Malik Barnes '23

Wabash is said to be home for all regardless of race, cultural background, sexuality, and socio-economic status. Claiming to be home for these students is one thing, however cultivating a home for all is entirely another. Historically most minorities have not had the best experience in comparison to their white brothers here at Wabash. Many of them commonly feeling excluded, feeling forced to assimilate, and forced to adopt the predominate culture that is not their own, often feeling as if it is necessary for them to be accepted in the same community that claims to accept them as they are.

One of the most fascinating elements of the Wabash community by far, is its emphasis on student leadership. Considering a system that has proven itself time after time as effective, it’s understandable that one would be hesitant to take a more critical look at the system’s shortcomings.

In regard to cultivating a home for all, the student-led system has been faced with a challenge it certainly needs assistance in overcoming. How can a white student who has had few, if any interaction with someone of a different race or culture lead their peers into a better understanding of these concepts.

Wabash is still a predominantly white institution; from the perspective of a white student it could be quite easy to never even consider that the minorities experience may be different from anyone else’s. But the reality is, the experience of most minorities on this campus is different than their white counterparts. Wabash prides itself on taking more steps to increase the number of minorities enrolled in the college. However, cultivating a home for them is a different challenge.

The college administration must take more action to intentionally cultivate a home for all. What does that look like? It could look like a curriculum, that introduces, and further cultivates an understanding of topics regarding minorities and the reality they face in this nation, and even further what they face in the Crawfordsville community. In fact, I am arguing that to not educate its predominantly white student body about these matters is a greater disservice with even more detrimental implications.

This leads me to another amazing fact about Wabash. Our alumni leave little ol’ Crawfordsville and go on to all parts of the globe, serving as important decision makers in their respective industries. In no shape or fashion should a student graduate from Wabash, destined to be a world class leader and not have the understanding or skills needed to dismantle the oppressive systems they may unknowingly feed into.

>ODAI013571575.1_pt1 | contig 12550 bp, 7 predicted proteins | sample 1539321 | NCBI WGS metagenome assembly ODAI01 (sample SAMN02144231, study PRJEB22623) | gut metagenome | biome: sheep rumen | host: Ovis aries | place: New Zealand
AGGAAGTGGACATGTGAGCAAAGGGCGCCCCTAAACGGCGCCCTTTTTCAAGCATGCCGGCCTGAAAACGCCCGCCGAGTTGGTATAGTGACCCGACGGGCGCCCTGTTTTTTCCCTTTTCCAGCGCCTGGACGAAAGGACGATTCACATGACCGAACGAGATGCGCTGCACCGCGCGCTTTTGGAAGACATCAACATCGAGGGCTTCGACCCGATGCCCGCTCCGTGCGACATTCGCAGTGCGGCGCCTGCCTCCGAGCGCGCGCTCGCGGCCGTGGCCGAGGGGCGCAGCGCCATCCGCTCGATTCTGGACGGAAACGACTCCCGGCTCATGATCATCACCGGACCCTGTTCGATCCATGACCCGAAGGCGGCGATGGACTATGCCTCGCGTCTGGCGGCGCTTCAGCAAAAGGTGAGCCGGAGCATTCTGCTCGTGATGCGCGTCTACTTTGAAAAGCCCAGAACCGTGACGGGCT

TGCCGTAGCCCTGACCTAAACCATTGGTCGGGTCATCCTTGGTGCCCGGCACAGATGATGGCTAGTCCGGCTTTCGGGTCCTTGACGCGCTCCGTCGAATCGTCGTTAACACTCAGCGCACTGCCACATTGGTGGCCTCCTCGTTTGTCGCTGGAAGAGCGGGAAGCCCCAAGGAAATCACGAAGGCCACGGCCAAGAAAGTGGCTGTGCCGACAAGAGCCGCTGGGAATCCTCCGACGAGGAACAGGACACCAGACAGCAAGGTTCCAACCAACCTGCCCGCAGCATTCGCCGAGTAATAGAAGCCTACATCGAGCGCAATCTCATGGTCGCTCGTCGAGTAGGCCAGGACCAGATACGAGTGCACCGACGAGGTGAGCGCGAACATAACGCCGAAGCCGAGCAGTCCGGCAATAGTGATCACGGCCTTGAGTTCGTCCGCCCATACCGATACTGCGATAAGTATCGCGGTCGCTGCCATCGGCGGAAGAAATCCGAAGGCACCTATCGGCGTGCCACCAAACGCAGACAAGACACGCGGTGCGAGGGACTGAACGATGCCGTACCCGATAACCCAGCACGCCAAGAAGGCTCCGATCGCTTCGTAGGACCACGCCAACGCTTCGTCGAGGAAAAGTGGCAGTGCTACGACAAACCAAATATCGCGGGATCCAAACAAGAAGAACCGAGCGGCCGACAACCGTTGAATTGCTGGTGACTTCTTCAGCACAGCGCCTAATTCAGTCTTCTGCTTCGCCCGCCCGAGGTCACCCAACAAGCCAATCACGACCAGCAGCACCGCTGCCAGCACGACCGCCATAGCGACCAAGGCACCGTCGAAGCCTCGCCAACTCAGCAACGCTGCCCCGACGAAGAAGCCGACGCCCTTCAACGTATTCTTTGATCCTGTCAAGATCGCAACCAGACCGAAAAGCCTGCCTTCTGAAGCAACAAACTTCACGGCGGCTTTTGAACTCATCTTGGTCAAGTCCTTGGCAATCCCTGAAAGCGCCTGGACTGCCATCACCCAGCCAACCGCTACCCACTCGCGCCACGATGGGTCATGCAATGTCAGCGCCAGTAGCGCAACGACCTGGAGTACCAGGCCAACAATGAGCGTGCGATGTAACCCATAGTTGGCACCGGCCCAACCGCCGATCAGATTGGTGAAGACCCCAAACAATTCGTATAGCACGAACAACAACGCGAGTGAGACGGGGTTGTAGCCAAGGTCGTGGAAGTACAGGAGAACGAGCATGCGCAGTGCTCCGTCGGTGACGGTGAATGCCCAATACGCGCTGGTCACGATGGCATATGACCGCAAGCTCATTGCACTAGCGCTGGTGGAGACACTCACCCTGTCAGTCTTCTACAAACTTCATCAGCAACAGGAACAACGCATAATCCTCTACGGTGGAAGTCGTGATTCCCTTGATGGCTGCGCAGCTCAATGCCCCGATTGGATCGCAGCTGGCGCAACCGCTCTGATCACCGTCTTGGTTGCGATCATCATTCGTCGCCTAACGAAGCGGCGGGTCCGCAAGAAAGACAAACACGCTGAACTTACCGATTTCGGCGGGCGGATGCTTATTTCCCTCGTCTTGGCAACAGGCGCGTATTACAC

Many of my Wabash brothers, across all races and cultures, have come forward acknowledging their lack of understanding and are more than passionate to begin figuring out where we start on cultivating Wabash and the nation as truly a home for all.

This turns me to the next challenge that us as students are facing. It is not the minorities’ role to be the teacher of these realities; in fact, you would be wrong to assume that every minority understands the realities themselves. We live in the United States of America, and unfortunately in this case we have not been the best at treating minorities the same as their white counterparts. While this is a national issue that nearly every institution in the country has been faced with, Wabash can lead the way.

Brothers now is our time to show the world who we are, and what we are about. We are the most critical thinkers, the most responsible men, the most effective leaders, and we live by example in living humanely. Nearly every college campus in Indiana is struggling to create a home for all.

Let us, as Wabash, retake our place as leading the state, and the nation when it comes to demonstrating how to be a home for all. We are more than ready to join hand in hand with the Wabash administration to come up with an effective plan on how we can make sure that every brother regardless of race, cultural background, sexuality, and socio-economic status can develop the same sense of home, here at Wabash college for the many generations to come.